If markets hate uncertainty, the current combination of political and interest rate uncertainty should be upsetting to markets.
Five reasons to stay invested include: low chance of recession, improving growth, positive economic surprises, recovering earnings estimates, and a return of investor buying.
The fear of uncertainty reflects the potential threat posed by policy risks to future growth, but economic and profit growth continue to improve in the near-term and support stocks.
It is often said that markets hate uncertainty. If that is always the case, markets should be upset with the dramatic changes taking place in the political and interest rate environment.
- In our view, global policy uncertainty is the highest it’s been in almost 40 years. It isn’t just the U.S. that is grappling with new political leadership. The upcoming G7 summit in May, where the leaders of the world’s top developed countries get together to discuss policy, will feature new leaders in four of the seven countries. Change in the leaders of most of the countries attending the summit only happened one other time, back in 1981.
- The global trend in interest rates and inflation appears to have ended a 35 year trend. Rates have started to head higher after decades of declines. The last time they changed direction was in the early 1980s, when they began to fall. It’s been a long time since rates were rising and the impact bears watching.
The world is different now than it was in the early 1980s, but the uncertainty back then didn’t stop stocks from soon embarking on one of the longest bull markets in history. Why? Because investors’ love of growth trumps their hate of uncertainty.
Here are five reasons to stay invested despite the heightened uncertainty:
1. Low chance of recession in 2017
Prolonged bear markets are almost always associated with recessions. Historically, the difference, or spread, between short and long-term interest rates has acted as a reliable indication of a recession in the coming year for economies around the world. Usually, as the gap between short-term and long-term interest rates narrows, the higher the probability of entering a recession within the next year, as illustrated in the table below. Among many of the world’s largest economies, the chance of a recession in 2017 is currently indicated by the yield curves to be fairly low and has actually been declining for most countries over the past quarter—even as uncertainty has risen.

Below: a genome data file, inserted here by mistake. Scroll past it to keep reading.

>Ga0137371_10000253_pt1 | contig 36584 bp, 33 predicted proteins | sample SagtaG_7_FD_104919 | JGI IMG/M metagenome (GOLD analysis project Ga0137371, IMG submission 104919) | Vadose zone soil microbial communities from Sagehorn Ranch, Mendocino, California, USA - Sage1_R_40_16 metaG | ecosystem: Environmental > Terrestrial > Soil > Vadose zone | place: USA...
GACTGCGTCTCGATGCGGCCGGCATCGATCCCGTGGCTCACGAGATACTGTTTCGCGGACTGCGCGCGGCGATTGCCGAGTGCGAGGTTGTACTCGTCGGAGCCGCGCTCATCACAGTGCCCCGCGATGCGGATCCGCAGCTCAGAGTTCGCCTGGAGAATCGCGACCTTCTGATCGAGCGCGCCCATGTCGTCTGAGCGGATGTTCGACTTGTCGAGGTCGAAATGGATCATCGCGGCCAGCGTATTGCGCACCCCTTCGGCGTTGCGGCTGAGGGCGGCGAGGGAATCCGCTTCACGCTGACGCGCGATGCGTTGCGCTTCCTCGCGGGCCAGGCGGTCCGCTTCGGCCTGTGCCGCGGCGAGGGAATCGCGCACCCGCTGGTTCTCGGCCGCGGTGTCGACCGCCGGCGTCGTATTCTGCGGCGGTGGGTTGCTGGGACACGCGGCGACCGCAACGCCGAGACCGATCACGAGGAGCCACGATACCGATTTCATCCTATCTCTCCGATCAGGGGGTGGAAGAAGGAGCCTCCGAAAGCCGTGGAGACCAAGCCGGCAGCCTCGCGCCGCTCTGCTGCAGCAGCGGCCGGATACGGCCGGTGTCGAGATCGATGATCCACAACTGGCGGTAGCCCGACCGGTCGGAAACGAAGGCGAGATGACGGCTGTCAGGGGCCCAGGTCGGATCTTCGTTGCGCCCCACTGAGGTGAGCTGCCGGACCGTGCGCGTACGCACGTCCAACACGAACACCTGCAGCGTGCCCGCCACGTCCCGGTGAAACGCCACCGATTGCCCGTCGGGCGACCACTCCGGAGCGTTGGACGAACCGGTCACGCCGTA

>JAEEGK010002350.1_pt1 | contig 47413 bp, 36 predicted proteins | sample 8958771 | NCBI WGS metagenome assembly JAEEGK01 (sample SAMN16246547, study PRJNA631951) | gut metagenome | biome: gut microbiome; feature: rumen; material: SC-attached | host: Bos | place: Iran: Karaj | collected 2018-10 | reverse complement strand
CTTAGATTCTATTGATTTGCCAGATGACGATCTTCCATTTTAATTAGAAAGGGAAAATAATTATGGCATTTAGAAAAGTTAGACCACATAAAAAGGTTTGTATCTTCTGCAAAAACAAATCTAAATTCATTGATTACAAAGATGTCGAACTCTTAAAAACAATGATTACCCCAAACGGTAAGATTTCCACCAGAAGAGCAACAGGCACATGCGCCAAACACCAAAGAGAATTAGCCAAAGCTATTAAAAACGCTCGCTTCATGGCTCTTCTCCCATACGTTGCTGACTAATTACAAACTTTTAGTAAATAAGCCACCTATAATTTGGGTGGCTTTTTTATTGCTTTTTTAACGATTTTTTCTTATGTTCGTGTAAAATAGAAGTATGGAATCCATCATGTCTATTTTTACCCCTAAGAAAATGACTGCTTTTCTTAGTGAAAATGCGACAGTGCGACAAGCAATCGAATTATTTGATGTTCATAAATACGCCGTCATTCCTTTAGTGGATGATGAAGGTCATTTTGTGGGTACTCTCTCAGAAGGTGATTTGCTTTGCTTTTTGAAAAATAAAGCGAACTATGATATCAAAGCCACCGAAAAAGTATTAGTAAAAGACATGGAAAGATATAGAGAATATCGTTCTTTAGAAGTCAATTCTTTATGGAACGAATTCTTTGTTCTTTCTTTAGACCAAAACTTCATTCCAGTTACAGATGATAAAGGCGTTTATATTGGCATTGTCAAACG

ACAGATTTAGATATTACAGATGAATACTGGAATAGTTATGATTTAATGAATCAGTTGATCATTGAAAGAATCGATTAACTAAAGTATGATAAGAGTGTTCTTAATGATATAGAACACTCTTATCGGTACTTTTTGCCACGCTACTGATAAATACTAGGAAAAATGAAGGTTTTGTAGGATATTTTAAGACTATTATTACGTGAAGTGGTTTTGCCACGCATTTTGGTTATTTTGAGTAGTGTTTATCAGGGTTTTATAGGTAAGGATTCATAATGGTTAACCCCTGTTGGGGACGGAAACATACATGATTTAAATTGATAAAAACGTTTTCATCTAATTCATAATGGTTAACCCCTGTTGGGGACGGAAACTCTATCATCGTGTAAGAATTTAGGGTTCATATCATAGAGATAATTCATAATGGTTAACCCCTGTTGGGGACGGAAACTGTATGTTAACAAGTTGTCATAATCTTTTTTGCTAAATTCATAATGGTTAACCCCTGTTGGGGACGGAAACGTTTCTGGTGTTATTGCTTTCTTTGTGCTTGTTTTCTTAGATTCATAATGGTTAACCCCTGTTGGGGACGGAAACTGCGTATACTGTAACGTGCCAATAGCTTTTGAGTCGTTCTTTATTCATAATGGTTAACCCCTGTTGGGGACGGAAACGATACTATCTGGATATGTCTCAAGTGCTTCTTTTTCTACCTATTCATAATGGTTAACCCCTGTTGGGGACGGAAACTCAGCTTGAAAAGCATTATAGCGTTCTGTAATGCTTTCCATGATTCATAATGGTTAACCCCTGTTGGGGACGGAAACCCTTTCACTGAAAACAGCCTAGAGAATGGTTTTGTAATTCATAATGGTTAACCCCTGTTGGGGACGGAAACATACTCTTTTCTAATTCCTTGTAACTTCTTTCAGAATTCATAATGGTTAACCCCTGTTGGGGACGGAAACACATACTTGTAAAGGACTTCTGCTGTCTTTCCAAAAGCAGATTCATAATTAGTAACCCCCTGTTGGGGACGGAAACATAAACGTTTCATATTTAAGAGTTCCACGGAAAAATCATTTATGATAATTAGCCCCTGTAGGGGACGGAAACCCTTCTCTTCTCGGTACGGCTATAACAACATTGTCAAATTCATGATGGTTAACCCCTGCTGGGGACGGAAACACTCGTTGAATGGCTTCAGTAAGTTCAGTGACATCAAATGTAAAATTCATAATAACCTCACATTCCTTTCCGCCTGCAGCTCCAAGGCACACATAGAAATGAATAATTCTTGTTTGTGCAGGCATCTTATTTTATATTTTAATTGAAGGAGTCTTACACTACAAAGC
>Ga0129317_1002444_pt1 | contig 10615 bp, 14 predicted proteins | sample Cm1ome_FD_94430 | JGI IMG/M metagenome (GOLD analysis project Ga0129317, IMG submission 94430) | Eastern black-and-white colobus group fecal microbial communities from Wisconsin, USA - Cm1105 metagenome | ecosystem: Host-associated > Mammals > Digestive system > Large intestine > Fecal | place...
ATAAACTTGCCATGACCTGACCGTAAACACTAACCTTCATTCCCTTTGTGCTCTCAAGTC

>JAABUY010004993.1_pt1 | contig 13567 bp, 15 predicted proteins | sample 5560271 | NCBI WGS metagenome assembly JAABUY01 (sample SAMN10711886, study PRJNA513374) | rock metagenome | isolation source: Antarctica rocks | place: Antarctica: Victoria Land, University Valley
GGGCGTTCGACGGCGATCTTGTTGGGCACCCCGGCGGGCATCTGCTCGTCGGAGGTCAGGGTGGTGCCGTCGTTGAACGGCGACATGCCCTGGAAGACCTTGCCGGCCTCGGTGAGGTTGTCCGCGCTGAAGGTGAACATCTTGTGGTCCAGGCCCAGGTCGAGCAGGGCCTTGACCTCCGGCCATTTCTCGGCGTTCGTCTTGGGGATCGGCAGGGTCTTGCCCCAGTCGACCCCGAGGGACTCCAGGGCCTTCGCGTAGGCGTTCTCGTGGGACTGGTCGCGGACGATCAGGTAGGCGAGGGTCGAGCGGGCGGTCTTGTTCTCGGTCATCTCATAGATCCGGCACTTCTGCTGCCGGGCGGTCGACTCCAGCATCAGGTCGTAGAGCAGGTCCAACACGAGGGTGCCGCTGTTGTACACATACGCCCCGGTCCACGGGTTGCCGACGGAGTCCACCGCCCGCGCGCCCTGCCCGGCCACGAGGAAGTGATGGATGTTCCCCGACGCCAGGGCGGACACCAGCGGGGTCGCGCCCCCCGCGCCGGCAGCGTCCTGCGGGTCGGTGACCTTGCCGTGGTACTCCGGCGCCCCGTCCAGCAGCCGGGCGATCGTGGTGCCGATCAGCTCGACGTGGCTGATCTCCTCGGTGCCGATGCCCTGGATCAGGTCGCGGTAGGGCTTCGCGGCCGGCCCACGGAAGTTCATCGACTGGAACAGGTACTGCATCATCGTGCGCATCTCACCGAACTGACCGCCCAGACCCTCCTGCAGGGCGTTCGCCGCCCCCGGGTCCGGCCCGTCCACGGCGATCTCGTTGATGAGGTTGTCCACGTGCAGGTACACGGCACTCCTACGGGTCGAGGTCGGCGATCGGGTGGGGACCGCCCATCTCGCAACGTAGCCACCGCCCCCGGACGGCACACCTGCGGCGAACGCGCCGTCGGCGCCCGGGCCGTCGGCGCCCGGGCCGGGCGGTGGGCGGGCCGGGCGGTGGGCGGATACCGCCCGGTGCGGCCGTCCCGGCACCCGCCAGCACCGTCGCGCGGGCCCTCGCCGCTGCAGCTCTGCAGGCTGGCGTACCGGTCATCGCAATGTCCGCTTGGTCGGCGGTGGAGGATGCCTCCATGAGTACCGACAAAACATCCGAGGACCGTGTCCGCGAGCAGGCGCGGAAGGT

Yields suggest a low risk of recession in 2017
Historical time period begins: U.S. 1967, Eurozone 1970, Germany 1970, UK 1970, Sweden 1970, Mexico 2000
All yield spreads calculated as 10 year less 3 month except Mexico (5 year less 3 month).
Source: Charles Schwab, Macrobond data as of 1/11/2017
2. Global economic growth is improving
Global growth not only is unlikely to slip into recession in 2017, it is actually accelerating, led primarily by the United States and emerging markets. This week we will get the first reading on fourth quarter GDP for the United States and United Kingdom, next week will provide the GDP reports from Europe. The U.S. result may offer some further support for the rising trajectory of interest rates while U.K. GDP growth will likely offer more evidence that the economy is holding up better than expected since the vote for Brexit. China reported GDP last week at a better-than-expected 6.8% pace.
3. Stocks are tracking economic surprises
The economic data from around the world continues to exceed economists’ estimates. The Citigroup Economic Surprise Index for the world’s major developed countries, which rises when data is better than expected and falls when it is worse, has been moving higher along with the stock market. More than just an election-driven rally, stocks have been mirroring the trend in data versus expectations for the past year, rather than reacting to policy uncertainty.
Stocks have tracked better than expected economic data
Source: Charles Schwab, Bloomberg data as of 1/22/2017.
4. Earnings revisions are up
In response to improving global economic data, analysts have been raising their earnings per share expectations for global companies. While still below prior peaks, earnings estimates have been improving and helping to lift stocks.
Earnings prospects are brightening
For companies in MSCI AC World Index.
Source: Charles Schwab, Factset data as of 1/22/2017.
5. Investors are buying again
Without the aid of advice, investors often tend to chase returns. It appears that the rolling five-year return has most closely mirrored investors’ buying and selling of equity mutual funds and ETFs, as you can see in the chart below. The five-year rolling return for the global stock market has started to improve after weakening in recent years (mostly due to the drop off of 2009-10 from the five-year period), measured by the MSCI AC World Index. The return of buying by investors in recent months may be similar to the last two times the investor selling turned around, in March 2009 and May 2012, when stocks delivered strong double-digit gains over the next 6-18 months.
Chasing returns: Investors buying and selling tends to track with five-year returns
Source: Charles Schwab, Bloomberg, Investment Company Institute, data as of 1/5/2017.
Global stock market measured by MSCI AC World index.
Past performance is no guarantee of future results.
Bouts of fear may ebb and flow in the early days of the administrations of many of the world’s major countries. Should growth falter or policies that threaten near-term growth develop, markets may pullback. The fear of uncertainty reflects the potential threat posed by policy risks to future growth, but economic and profit growth continue to improve in the near-term and support stocks.